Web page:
Newcomb Archives Collection Policy
The Newcomb Archives seeks to collect, preserve, and make available records and manuscript materials that document the lives of women, particularly those that relate to women's education, the history of women at Newcomb College and Tulane University, the American South, culinary history, and work of women in general.
The Newcomb Archives began in 1989 with a collection of the student records and other records of the College (1886 to the present). Since then, the Archives has collected the papers of alumnae and other women, especially those whose papers tell the story of the Louisiana women's movement, culinary history, and women's work in the South.
Type of Materials
Manuscripts and records, including scrapbooks, photographs, diaries, maps, letters, and other materials.
Format of Materials
Many different paper formats are included, as well as electronic materials.
English, with some exceptions.
We have focused our collection on printed and archival materials from the 19th century to the present.
The Newcomb Archives strives to work with the Howard-Tilton Memorial Library to find ways we can best complement each other in our special collections. Both University Archives and the Louisiana Division of Special Collections collect a wide variety of materials on women as seen through different disciplinary perspectives. They have a strong collection of materials created by elite women in New Orleans, manuscripts from family papers, and early twentieth-century women’s records. The Amistad Research Center includes materials relevant to the lives of marginalized groups, notably women of color in the United States, and to a lesser extent, to lesbians. The Tulane Health Sciences Rudolph Matas Library collection is notable for a small collection amassed at the beginning of the twentieth century about women in medicine.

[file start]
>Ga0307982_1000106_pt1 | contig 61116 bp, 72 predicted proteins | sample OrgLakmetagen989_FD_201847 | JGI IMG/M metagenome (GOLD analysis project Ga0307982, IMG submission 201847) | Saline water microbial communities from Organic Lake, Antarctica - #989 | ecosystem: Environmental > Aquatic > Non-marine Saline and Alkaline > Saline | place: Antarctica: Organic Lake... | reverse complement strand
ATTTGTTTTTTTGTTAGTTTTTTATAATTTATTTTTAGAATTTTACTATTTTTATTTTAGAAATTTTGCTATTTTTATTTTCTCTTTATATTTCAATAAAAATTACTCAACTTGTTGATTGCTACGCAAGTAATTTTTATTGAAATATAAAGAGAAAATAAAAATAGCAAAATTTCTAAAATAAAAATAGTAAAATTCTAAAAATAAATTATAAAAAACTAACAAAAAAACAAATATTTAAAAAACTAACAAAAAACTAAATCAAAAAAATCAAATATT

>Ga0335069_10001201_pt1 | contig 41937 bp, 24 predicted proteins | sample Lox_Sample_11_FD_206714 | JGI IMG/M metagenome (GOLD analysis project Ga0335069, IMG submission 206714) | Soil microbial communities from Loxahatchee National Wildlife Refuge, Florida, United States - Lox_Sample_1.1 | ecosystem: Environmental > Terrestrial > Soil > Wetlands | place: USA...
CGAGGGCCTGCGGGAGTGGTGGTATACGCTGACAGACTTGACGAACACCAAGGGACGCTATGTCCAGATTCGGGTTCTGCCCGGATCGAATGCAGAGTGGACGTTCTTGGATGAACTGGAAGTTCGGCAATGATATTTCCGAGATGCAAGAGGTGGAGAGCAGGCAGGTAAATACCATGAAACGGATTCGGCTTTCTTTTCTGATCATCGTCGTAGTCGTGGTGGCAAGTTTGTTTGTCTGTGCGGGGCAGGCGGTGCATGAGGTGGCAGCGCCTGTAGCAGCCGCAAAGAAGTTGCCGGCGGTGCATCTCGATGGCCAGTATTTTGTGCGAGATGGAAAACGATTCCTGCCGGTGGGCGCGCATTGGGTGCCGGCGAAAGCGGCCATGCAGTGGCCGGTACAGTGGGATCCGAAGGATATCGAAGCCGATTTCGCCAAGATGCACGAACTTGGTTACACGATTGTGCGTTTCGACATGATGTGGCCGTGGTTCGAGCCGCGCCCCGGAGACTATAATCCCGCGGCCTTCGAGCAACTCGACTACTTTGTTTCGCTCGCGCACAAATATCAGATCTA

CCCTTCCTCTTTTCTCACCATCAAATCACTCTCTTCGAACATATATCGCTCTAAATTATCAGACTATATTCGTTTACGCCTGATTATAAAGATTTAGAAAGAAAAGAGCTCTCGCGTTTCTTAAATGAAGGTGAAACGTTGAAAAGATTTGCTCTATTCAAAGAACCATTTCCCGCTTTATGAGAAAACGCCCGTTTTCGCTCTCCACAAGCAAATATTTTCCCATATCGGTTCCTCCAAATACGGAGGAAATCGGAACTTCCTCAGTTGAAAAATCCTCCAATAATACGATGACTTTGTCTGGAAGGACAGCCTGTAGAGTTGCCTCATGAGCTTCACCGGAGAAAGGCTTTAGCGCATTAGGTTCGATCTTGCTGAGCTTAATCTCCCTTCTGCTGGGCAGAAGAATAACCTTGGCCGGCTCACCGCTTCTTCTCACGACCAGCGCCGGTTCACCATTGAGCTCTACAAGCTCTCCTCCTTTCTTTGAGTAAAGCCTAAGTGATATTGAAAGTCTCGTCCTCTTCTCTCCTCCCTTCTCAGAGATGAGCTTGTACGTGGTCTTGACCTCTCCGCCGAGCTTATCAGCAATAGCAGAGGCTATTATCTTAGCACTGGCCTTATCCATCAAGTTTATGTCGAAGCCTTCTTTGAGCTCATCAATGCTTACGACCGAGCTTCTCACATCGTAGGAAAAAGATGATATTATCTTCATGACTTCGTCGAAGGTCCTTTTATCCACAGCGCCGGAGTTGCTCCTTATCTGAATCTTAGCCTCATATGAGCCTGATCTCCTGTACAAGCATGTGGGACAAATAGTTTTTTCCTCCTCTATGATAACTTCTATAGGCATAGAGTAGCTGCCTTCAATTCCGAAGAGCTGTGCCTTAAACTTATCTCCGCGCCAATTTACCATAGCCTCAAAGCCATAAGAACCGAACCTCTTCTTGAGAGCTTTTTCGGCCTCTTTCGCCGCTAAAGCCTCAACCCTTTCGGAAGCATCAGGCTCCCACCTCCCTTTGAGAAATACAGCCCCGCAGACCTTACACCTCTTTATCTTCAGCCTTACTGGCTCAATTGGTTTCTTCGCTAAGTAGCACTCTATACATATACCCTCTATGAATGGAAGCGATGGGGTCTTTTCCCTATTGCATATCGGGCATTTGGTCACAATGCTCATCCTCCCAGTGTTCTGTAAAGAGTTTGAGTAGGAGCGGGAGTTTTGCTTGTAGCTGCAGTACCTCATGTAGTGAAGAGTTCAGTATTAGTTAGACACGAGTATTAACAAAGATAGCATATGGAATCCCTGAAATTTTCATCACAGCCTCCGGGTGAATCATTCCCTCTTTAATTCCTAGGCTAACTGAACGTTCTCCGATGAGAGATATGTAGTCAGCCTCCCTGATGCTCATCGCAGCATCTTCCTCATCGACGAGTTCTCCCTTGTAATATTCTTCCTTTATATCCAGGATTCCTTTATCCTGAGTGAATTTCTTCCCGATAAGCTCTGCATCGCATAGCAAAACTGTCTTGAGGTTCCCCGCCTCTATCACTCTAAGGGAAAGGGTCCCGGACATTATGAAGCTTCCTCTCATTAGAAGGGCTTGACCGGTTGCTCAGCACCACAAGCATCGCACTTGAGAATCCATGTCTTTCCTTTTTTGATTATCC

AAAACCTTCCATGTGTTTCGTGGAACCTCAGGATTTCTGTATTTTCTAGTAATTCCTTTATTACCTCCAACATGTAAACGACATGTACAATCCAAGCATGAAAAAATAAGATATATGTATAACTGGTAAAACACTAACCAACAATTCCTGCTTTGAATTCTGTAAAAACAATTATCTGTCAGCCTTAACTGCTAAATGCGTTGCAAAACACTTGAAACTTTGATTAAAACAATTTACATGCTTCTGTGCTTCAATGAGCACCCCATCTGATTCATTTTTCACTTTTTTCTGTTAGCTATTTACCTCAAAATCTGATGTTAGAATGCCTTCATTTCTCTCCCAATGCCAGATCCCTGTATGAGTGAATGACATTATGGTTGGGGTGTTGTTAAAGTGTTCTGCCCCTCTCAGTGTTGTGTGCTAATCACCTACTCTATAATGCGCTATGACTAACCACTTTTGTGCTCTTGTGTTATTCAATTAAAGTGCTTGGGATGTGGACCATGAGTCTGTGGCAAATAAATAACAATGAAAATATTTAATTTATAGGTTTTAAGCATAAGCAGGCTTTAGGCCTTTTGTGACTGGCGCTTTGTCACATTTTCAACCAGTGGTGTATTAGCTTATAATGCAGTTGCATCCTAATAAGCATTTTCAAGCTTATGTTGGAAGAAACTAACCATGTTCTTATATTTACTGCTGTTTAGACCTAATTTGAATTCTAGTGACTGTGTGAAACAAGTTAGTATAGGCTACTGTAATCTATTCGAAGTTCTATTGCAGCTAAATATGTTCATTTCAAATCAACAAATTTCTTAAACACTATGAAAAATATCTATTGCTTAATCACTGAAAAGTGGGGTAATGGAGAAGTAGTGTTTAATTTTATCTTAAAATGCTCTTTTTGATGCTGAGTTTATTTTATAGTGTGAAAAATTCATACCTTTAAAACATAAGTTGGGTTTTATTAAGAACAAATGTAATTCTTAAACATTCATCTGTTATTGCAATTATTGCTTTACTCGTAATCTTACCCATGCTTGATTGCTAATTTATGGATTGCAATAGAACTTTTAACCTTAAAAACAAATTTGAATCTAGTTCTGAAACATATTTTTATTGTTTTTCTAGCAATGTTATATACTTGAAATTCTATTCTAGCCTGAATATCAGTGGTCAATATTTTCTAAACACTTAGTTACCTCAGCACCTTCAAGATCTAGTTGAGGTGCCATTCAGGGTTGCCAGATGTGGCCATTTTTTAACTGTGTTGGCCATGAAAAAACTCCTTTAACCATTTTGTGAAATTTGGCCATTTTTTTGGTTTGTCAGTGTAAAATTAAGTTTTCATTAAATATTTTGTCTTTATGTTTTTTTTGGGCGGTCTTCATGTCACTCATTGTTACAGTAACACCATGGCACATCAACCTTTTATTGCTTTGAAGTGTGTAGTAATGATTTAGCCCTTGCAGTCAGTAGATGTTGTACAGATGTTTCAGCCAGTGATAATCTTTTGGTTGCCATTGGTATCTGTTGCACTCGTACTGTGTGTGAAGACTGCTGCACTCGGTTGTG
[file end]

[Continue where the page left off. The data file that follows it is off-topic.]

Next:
The Newcomb Archives, as one of the only Southern members of the National Council of Research on Women, undertakes the work of informing the public about resources on women in the region. We have published a number of guides to bibliographic and archival resources and are currently updating the popular 1989 Guide to Collections on Women. We see the chance to link our resources and those of others (electronically), and we believe strongly that cooperation is to our benefit in terms of financial resources. We have had special success in working with the Historic New Orleans Collection (HNOC), the Amistad Research Center, the University of New Orleans Earl K. Long Library, and the Southern Foodways Alliance at Ole Miss. A consortium of individuals from the HNOC, the State Museum, the Vorhoff Library, and the community at large recently worked together and published a book on New Orleans Cuisine, and continue to work on creating a bibliography of all cookbooks on New Orleans food and an oral history of New Orleans food.
Unique primary materials, in the form of local women's diaries, letters, memoirs, photographic collections and other ephemera are scattered throughout the various historic collections of the area, including the Historic New Orleans Collection, the New Orleans Public Library Louisiana Collection, and the archival and manuscript collections of the various universities in the metro area.
We have one endowed fund for the Newcomb Archives that supports improvements to the Archives. We recognize the great need to have more endowed funds.
Principal Sources of Supply
All collections are donated.